WindFail: Congestion on Transmission Lines Hinders New North Dakota Wind Farms

A recent story in the Bismark Tribune states that wind developers in North Dakota are thinking twice about building new industrial wind facilities in the state because there is no room on the transmission lines needed to transport the power to population centers like the Twin Cities.

Wind and solar are often built further away from the areas that use the electricity, requiring a massive investment in transmission lines that routinely cost $1 million per mile. The cost of transmission is growing even more as many wind companies seek to build wind turbines in North Dakota and South Dakota, rather than Minnesota, due to higher wind speeds.

As a result, transmission costs are skyrocketing. The Tribune reported that it can cost tens or hundreds of millions of dollars to upgrade the grid to accommodate more wind on the system. In fact, preliminary estimates for the cost of building enough transmission for Minnesota to run on 100 percent carbon free sources of electricity by 2050 to be $12 billion dollars.

We saw this in our study, Doubling Down on Failure, where higher penetrations of renewables greatly increased electricity costs because renewable energy mandates would require a massive buildout of wind, solar, and transmission lines. These new investments dwarf new transmission expenditures that would be needed if the state pursued nuclear power, instead.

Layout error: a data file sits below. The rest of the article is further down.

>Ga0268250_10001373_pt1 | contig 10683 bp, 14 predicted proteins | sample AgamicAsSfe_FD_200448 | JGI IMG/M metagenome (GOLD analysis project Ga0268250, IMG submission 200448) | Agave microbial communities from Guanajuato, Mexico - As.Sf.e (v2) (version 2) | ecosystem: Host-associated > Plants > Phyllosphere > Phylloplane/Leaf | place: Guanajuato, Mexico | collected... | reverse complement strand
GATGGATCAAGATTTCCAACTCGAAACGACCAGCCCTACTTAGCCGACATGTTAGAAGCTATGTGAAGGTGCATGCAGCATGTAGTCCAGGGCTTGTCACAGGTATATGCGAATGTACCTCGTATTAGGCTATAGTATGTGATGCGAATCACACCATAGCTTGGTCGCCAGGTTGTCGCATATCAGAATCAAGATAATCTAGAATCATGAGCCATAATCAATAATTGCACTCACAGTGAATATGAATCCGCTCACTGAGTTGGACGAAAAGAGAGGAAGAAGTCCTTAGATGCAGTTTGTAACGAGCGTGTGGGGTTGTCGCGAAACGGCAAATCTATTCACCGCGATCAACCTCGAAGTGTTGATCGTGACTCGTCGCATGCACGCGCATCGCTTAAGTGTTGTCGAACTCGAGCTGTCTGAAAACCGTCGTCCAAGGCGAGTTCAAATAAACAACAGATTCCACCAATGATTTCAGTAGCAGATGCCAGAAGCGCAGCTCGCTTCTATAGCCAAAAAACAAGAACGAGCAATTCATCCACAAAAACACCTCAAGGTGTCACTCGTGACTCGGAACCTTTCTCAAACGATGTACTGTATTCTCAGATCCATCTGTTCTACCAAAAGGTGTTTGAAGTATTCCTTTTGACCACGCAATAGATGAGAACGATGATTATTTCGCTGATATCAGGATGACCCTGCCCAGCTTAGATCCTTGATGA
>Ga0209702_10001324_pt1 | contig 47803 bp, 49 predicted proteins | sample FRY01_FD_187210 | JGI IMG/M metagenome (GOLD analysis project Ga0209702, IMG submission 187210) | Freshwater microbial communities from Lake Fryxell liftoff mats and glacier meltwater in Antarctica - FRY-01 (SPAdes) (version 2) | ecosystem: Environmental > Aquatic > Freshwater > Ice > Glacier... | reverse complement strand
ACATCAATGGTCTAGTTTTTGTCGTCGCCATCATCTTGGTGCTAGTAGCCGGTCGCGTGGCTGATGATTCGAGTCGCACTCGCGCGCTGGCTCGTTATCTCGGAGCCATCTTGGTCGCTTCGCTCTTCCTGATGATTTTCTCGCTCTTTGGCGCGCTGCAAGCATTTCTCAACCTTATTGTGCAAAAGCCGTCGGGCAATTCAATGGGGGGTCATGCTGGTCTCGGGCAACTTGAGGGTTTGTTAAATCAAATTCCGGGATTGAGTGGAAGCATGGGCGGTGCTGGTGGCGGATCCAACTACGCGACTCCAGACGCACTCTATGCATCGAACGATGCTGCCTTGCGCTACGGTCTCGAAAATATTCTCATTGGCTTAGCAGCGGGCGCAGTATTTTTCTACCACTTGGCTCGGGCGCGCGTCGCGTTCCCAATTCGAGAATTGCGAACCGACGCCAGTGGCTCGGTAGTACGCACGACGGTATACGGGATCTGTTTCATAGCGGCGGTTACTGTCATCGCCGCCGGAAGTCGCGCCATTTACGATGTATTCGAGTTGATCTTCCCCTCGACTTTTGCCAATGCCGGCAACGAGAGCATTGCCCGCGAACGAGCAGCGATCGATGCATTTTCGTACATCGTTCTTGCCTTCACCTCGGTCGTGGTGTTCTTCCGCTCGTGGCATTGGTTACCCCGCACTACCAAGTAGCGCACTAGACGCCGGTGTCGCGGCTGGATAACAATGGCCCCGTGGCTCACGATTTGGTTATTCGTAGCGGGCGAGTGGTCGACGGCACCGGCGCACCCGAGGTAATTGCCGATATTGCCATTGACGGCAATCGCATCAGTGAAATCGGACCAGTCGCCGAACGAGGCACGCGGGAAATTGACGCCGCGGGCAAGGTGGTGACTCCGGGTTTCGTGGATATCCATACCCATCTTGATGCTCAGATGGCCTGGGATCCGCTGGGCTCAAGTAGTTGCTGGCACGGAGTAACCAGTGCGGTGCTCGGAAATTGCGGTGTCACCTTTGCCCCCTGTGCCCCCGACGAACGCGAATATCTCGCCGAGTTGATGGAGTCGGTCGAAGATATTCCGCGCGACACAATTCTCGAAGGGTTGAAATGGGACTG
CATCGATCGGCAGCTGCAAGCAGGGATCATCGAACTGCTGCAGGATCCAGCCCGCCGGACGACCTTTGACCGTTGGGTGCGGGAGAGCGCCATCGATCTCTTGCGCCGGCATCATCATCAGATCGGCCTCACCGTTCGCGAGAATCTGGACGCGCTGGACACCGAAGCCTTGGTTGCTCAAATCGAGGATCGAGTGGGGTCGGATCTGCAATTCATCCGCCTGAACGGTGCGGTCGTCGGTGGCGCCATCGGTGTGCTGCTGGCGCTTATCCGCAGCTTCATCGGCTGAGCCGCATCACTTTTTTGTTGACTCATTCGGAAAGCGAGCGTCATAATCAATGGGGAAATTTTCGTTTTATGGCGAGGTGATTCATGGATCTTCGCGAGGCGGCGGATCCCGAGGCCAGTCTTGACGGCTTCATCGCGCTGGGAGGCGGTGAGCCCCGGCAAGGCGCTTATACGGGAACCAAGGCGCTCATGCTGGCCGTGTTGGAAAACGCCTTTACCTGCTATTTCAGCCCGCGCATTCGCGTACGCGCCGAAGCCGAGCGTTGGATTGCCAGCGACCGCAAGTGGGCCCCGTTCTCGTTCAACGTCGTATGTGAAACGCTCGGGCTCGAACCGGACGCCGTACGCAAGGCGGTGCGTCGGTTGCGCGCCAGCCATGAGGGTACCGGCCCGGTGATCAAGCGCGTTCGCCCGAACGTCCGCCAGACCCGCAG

This article is just the latest piece of evidence that shows wind is a poor investment. Rather than spending billions of dollars on weather dependent resources like wind and solar, those who want to reduce carbon dioxide emissions would do best to embrace nuclear power, large hydro, and carbon capture and sequestration technologies, which operate affordably and reliably.

Otherwise, it is impossible to take their claims that climate change is an existential crisis seriously.